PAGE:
METEOR Program Shines Spotlight on Clinical Research

Historically minorities have been underrepresented in the science and research fields. Looking to offer more educational opportunities and increase the number of underrepresented minority (URM) students considering research as a career path, the Clinical and Translational Science Institute at Children’s National Medical Center (CTSI-CN) launched the Mentored Experience To Expand Opportunities in Research (METEOR) program. The program, which kicked-off this summer, encourages newly-admitted George Washington University School of Medicine and Health Sciences (SMHS) students from underrepresented communities to test the clinical and translational research waters by matching them with a mentor engaged in clinical or translational research.

“I hope this program will identify and develop promising individuals, who happen to be underrepresented monitories, to consider a career in clinical research and become a lasting part of the GW community,” said Lisa S. Schwartz, Ed.D., M.S., associate director of Research Education, Training, and Career Development at CTSI-CN and director and assistant research professor for clinical and translational research programs at SMHS. The METEOR Program will be promoted and listed as a competitive fellowship opportunity to URM students applying to GW’s medical school program.

Mentors were chosen based on their research interests, as well as their desire to mentor incoming medical students. The goal was to match an incoming medical student with someone who would be committed to working with them for the duration of their medical education. “These mentors have made a commitment not only to providing enrichment in the area of research, which is the primary goal of the program, but also to act as academic advisors and to be resources for these students,” said Yolanda Haywood, M.D., associate dean for student affairs and associate professor in the department of emergency medicine at SMHS.

Keith S. Boniface, M.D., also associate professor of emergency medicine at SMHS, was paired with Mark Hanna, one of three medical students, along with Yushekia Hill and Eric Strong, accepted into the program this year. The men were matched because they both had experience in trauma and in the emergency department. After participating in the CTSI-CN Mentor Development Program last year, Boniface was interested in giving back to the program and helping the METEOR students. “I think the METEOR Program is a great way for students to get exposure to a variety of research environments, network with clinician researchers, and gain experience in clinical research,” said Boniface.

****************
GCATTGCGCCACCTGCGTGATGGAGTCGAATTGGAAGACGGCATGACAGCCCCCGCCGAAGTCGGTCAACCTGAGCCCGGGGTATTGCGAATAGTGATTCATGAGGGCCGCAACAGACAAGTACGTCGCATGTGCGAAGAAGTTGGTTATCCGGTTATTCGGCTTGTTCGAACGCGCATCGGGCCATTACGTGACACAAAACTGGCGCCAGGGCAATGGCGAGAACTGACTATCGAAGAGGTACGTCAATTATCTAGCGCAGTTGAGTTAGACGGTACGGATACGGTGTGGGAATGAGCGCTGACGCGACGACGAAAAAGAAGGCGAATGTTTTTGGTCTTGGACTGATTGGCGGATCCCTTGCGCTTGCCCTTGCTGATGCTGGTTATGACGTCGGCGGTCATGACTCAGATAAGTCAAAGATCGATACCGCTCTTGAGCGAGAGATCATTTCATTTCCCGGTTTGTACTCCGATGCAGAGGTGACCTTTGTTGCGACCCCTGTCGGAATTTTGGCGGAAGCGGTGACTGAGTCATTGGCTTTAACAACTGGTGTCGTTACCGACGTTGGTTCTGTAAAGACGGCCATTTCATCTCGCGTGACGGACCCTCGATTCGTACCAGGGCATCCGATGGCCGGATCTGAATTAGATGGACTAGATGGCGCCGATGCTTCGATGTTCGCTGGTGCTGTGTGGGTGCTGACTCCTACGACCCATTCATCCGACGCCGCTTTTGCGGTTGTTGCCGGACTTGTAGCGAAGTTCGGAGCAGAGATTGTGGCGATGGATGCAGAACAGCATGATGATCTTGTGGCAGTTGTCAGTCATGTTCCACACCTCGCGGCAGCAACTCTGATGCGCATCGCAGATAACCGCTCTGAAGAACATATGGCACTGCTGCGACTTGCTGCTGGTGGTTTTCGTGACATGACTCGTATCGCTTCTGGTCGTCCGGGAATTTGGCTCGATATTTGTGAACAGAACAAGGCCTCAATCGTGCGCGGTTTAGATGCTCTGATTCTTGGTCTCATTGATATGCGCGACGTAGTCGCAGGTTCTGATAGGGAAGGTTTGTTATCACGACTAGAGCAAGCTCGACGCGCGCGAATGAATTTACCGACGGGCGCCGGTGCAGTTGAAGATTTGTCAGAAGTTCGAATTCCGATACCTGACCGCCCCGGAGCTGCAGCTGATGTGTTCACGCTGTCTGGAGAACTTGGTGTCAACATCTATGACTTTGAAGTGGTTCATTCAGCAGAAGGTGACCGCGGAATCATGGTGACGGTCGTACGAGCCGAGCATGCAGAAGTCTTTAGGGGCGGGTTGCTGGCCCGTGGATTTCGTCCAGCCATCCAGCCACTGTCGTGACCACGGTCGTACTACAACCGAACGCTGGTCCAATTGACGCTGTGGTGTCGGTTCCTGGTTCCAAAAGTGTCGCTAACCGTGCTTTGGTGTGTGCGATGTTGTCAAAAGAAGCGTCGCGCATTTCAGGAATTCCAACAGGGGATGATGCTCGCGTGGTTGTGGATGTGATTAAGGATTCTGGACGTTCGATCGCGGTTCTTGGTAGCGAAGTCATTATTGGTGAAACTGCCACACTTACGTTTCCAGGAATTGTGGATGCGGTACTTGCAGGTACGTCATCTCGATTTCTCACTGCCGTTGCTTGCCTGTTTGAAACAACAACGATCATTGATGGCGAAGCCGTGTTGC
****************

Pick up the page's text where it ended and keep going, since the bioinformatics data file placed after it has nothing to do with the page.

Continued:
Hanna wanted to get a head start on translational research, which he believes is crucial because it takes the basic sciences of the academic community and connects them to real world populations. Their research will focus on the utility of clinician-performed ultrasound at the point-of-care in the emergency department. “Our overall goal with point-of-care ultrasound is to bring technology to the bedside to rapidly make the diagnosis, in order to expedite treatment,” said Boniface.  

During the first 8-week summer session of the program, medical students and mentors are encouraged to meet on a monthly basis and complete evaluation forms regarding their research progress. METEOR Program students are immersed in research throughout their four years at SMHS. These students are required to enroll in the research track of the medical school curriculum, complete a second summer internship between their first and second years, and participate in a research elective during their final year of medical school. The program also takes advantage of GW’s location in Washington, D.C. by coordinating visits to the National Institutes of Health Clinical Center and the Food and Drug Administration. Boniface hopes to help Hanna develop skills that will allow him to take the first steps as a clinician-researcher and gain perspective on both the rewards, as well as the challenges, of clinical research. “By conducting research, building interpersonal relationships, participating in the mentoring process, and acquiring knowledge through various experiences, I am better equipping myself for a successful future as a physician,” said Hanna. “By having this professional relationship, I feel that I am receiving vital information that cannot be understood through books or within the classroom.”

Schwartz hopes the program will become more competitive every year. Recruitment for the program may be expanded to undergraduate students throughout GW’s campus in the coming years. Ultimately, the program’s goal is to have current medical students step into the mentoring role after they complete the program and share their positive experiences with a new crop of applicants. “It would be an honor to be a mentor one day,” said Hanna. As a mentor, Hanna said he would focus on teaching important knowledge and methods in medicine.